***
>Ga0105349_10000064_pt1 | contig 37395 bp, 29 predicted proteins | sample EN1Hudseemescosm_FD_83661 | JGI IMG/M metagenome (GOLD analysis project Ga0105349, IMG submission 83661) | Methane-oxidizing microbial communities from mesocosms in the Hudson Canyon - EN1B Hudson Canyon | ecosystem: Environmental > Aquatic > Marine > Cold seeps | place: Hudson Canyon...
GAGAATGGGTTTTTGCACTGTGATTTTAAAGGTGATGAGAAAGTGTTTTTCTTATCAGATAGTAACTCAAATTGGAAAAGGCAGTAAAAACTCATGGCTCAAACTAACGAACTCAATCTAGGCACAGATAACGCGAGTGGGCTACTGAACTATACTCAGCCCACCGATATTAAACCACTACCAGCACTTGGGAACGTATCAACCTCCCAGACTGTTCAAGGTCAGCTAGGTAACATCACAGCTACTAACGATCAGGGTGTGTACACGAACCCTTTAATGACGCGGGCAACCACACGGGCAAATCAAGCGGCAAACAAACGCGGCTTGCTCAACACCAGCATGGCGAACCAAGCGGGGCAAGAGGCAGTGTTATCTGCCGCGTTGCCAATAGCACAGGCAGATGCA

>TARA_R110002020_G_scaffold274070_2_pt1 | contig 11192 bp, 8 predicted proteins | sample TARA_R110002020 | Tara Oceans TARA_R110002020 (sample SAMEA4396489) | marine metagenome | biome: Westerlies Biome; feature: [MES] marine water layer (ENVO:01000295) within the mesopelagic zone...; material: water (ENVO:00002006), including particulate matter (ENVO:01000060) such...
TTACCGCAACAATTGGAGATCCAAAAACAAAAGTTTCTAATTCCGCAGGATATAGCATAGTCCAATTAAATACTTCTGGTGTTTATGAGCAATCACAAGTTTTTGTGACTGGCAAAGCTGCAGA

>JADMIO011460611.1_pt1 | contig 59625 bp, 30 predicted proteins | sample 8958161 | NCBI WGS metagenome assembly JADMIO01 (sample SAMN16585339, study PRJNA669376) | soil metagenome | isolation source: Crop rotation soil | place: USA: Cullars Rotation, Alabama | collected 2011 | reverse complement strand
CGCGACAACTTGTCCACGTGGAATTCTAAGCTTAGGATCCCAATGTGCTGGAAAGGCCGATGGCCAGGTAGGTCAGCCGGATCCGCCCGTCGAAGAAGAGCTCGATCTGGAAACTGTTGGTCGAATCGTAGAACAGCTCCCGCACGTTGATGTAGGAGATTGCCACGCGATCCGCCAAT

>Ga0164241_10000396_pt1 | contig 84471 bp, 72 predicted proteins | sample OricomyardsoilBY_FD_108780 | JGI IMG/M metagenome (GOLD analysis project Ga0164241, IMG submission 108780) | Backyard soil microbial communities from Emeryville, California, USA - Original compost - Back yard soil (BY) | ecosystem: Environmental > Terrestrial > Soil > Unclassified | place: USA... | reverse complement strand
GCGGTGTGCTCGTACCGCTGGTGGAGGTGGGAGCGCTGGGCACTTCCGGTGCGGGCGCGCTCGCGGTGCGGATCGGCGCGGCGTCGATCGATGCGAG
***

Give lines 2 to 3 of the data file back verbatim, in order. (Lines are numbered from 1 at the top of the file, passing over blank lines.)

GAGAATGGGTTTTTGCACTGTGATTTTAAAGGTGATGAGAAAGTGTTTTTCTTATCAGATAGTAACTCAAATTGGAAAAGGCAGTAAAAACTCATGGCTCAAACTAACGAACTCAATCTAGGCACAGATAACGCGAGTGGGCTACTGAACTATACTCAGCCCACCGATATTAAACCACTACCAGCACTTGGGAACGTATCAACCTCCCAGACTGTTCAAGGTCAGCTAGGTAACATCACAGCTACTAACGATCAGGGTGTGTACACGAACCCTTTAATGACGCGGGCAACCACACGGGCAAATCAAGCGGCAAACAAACGCGGCTTGCTCAACACCAGCATGGCGAACCAAGCGGGGCAAGAGGCAGTGTTATCTGCCGCGTTGCCAATAGCACAGGCAGATGCA

>TARA_R110002020_G_scaffold274070_2_pt1 | contig 11192 bp, 8 predicted proteins | sample TARA_R110002020 | Tara Oceans TARA_R110002020 (sample SAMEA4396489) | marine metagenome | biome: Westerlies Biome; feature: [MES] marine water layer (ENVO:01000295) within the mesopelagic zone...; material: water (ENVO:00002006), including particulate matter (ENVO:01000060) such...